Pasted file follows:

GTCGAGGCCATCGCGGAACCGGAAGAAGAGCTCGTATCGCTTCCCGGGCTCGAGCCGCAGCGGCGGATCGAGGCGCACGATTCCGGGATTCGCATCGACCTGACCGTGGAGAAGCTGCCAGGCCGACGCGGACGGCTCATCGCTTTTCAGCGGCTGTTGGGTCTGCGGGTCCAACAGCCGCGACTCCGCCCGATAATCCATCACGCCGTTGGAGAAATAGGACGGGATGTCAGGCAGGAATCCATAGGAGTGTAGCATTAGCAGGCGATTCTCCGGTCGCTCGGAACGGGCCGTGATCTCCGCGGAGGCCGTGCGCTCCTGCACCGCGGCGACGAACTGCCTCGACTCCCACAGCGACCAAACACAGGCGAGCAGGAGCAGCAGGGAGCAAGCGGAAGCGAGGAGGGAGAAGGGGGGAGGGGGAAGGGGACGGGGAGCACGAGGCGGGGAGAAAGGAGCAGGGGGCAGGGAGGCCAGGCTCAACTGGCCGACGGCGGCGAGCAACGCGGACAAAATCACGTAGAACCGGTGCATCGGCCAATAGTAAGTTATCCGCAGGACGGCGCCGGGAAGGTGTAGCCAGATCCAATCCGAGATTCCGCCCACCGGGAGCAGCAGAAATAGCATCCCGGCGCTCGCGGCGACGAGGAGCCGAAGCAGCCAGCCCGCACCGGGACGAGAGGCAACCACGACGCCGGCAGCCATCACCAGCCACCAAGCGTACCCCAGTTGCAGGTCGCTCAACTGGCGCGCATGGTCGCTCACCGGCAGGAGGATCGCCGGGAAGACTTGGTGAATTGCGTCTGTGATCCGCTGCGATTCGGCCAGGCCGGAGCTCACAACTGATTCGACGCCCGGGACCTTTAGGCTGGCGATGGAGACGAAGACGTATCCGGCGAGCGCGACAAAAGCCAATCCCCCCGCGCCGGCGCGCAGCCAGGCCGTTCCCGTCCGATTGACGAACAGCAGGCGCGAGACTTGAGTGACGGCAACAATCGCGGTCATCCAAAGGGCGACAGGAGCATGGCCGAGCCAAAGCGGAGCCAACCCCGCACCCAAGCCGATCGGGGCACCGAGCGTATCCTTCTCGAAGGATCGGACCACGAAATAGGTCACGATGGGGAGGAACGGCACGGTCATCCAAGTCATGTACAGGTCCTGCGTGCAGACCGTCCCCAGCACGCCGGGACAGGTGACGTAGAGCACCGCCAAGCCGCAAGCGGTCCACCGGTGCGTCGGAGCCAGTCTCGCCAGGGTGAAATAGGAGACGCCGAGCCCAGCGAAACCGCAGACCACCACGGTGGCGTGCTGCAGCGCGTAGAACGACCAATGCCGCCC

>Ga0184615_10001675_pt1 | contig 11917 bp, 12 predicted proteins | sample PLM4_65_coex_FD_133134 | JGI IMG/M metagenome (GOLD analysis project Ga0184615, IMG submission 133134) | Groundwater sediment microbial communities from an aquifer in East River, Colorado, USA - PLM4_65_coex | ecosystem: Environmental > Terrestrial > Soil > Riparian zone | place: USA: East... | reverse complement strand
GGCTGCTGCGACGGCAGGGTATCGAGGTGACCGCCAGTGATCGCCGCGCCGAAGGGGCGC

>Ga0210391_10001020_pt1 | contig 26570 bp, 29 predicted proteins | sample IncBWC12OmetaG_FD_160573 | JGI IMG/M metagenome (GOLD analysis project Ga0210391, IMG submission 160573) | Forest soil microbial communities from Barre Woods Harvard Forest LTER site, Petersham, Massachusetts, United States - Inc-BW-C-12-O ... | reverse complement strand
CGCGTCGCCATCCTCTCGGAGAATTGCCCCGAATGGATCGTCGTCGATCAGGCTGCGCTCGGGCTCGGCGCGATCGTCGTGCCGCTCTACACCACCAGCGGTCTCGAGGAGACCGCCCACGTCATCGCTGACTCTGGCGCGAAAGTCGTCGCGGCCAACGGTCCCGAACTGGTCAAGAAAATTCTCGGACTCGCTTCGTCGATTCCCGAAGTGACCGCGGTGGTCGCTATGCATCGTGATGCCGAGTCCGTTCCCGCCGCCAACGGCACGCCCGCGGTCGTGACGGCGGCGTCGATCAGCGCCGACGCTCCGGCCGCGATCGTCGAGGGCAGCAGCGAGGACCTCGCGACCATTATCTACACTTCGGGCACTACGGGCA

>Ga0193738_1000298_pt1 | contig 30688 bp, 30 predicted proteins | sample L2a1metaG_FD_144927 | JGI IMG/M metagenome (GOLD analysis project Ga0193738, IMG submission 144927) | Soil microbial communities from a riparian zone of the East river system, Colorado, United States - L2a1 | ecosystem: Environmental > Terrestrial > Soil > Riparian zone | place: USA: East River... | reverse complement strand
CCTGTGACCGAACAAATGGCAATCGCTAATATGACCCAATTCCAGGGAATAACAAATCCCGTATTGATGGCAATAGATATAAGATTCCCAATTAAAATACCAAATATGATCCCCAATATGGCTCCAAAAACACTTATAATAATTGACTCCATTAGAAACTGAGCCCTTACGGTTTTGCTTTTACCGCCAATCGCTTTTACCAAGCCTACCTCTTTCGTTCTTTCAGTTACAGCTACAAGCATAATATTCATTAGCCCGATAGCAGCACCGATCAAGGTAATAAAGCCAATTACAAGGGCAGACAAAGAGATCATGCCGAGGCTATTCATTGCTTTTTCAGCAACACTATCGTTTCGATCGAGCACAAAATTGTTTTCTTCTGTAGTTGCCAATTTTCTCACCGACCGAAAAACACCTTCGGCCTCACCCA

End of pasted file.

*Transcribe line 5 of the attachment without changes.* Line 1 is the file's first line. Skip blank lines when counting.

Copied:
CGCGTCGCCATCCTCTCGGAGAATTGCCCCGAATGGATCGTCGTCGATCAGGCTGCGCTCGGGCTCGGCGCGATCGTCGTGCCGCTCTACACCACCAGCGGTCTCGAGGAGACCGCCCACGTCATCGCTGACTCTGGCGCGAAAGTCGTCGCGGCCAACGGTCCCGAACTGGTCAAGAAAATTCTCGGACTCGCTTCGTCGATTCCCGAAGTGACCGCGGTGGTCGCTATGCATCGTGATGCCGAGTCCGTTCCCGCCGCCAACGGCACGCCCGCGGTCGTGACGGCGGCGTCGATCAGCGCCGACGCTCCGGCCGCGATCGTCGAGGGCAGCAGCGAGGACCTCGCGACCATTATCTACACTTCGGGCACTACGGGCA